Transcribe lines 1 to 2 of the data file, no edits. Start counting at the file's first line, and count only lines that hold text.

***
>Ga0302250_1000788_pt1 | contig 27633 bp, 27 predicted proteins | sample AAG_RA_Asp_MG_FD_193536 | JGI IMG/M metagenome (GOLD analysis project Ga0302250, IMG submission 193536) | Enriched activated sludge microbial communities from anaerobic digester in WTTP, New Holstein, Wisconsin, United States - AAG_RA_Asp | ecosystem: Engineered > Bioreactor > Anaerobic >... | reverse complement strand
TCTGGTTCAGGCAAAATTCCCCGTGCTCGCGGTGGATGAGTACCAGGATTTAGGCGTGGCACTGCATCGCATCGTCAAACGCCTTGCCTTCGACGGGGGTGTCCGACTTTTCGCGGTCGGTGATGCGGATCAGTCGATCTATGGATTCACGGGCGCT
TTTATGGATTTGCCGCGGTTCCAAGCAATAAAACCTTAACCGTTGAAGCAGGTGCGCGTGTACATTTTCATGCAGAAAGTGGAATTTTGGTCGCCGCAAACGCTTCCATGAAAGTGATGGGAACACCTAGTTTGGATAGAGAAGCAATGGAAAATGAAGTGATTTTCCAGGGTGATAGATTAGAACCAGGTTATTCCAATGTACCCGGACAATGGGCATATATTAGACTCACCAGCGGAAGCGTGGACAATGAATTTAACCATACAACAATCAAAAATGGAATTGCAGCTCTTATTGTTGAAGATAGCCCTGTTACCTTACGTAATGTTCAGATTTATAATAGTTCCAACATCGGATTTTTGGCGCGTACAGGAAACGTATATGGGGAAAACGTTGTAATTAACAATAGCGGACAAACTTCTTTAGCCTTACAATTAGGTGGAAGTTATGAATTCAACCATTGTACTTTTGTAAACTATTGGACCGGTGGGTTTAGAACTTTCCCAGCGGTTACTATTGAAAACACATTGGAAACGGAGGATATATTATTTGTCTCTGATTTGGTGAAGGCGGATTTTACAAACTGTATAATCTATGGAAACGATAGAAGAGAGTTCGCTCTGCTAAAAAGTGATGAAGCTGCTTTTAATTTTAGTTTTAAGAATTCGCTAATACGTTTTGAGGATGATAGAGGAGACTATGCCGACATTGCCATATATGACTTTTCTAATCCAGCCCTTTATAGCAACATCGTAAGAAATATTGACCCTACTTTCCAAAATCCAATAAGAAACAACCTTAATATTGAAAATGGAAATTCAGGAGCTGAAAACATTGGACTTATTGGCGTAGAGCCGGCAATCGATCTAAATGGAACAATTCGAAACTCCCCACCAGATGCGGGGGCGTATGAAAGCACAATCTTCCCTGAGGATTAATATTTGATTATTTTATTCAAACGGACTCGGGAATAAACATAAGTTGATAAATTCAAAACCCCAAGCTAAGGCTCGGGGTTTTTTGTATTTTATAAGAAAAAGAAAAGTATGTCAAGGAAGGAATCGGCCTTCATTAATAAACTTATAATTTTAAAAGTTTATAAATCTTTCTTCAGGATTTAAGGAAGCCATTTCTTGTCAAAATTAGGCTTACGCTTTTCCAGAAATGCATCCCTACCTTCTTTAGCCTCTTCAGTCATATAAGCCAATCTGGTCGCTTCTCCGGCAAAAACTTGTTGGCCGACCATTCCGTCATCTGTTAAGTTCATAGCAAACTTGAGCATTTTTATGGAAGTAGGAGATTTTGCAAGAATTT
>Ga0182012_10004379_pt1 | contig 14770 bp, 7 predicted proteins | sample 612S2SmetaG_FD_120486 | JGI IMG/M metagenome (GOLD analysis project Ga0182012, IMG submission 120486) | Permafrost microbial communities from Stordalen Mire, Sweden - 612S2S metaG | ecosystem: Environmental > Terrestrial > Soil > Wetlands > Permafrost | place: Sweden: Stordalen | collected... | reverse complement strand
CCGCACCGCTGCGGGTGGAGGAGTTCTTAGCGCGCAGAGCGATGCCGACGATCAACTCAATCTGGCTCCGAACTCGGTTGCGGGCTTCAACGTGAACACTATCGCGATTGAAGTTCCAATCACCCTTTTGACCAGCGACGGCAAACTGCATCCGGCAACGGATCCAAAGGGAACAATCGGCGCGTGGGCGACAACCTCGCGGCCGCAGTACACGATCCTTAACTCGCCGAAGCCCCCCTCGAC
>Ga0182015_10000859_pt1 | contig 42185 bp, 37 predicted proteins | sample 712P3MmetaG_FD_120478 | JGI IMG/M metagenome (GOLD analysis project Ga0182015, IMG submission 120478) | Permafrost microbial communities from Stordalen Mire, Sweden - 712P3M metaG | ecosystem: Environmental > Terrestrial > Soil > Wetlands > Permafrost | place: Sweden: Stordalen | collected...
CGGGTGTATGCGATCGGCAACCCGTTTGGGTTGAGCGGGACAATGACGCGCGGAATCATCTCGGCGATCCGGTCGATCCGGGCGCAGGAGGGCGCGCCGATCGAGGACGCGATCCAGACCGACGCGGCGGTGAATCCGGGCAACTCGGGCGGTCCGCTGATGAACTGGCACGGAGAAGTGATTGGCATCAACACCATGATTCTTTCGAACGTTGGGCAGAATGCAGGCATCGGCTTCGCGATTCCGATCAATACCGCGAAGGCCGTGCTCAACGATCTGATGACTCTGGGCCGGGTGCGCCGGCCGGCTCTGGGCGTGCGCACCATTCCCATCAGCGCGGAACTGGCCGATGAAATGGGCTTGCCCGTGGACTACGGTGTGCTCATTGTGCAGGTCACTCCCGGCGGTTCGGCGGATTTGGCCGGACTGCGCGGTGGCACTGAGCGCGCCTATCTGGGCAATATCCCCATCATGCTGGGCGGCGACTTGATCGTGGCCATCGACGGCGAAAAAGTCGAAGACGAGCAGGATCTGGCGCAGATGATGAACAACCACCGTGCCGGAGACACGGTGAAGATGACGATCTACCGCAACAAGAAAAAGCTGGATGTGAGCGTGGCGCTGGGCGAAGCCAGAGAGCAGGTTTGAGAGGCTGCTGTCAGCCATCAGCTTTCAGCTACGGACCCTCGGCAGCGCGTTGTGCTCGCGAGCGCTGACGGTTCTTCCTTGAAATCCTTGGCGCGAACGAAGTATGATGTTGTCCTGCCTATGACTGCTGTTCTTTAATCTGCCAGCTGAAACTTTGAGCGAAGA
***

>Ga0302250_1000788_pt1 | contig 27633 bp, 27 predicted proteins | sample AAG_RA_Asp_MG_FD_193536 | JGI IMG/M metagenome (GOLD analysis project Ga0302250, IMG submission 193536) | Enriched activated sludge microbial communities from anaerobic digester in WTTP, New Holstein, Wisconsin, United States - AAG_RA_Asp | ecosystem: Engineered > Bioreactor > Anaerobic >... | reverse complement strand
TCTGGTTCAGGCAAAATTCCCCGTGCTCGCGGTGGATGAGTACCAGGATTTAGGCGTGGCACTGCATCGCATCGTCAAACGCCTTGCCTTCGACGGGGGTGTCCGACTTTTCGCGGTCGGTGATGCGGATCAGTCGATCTATGGATTCACGGGCGCT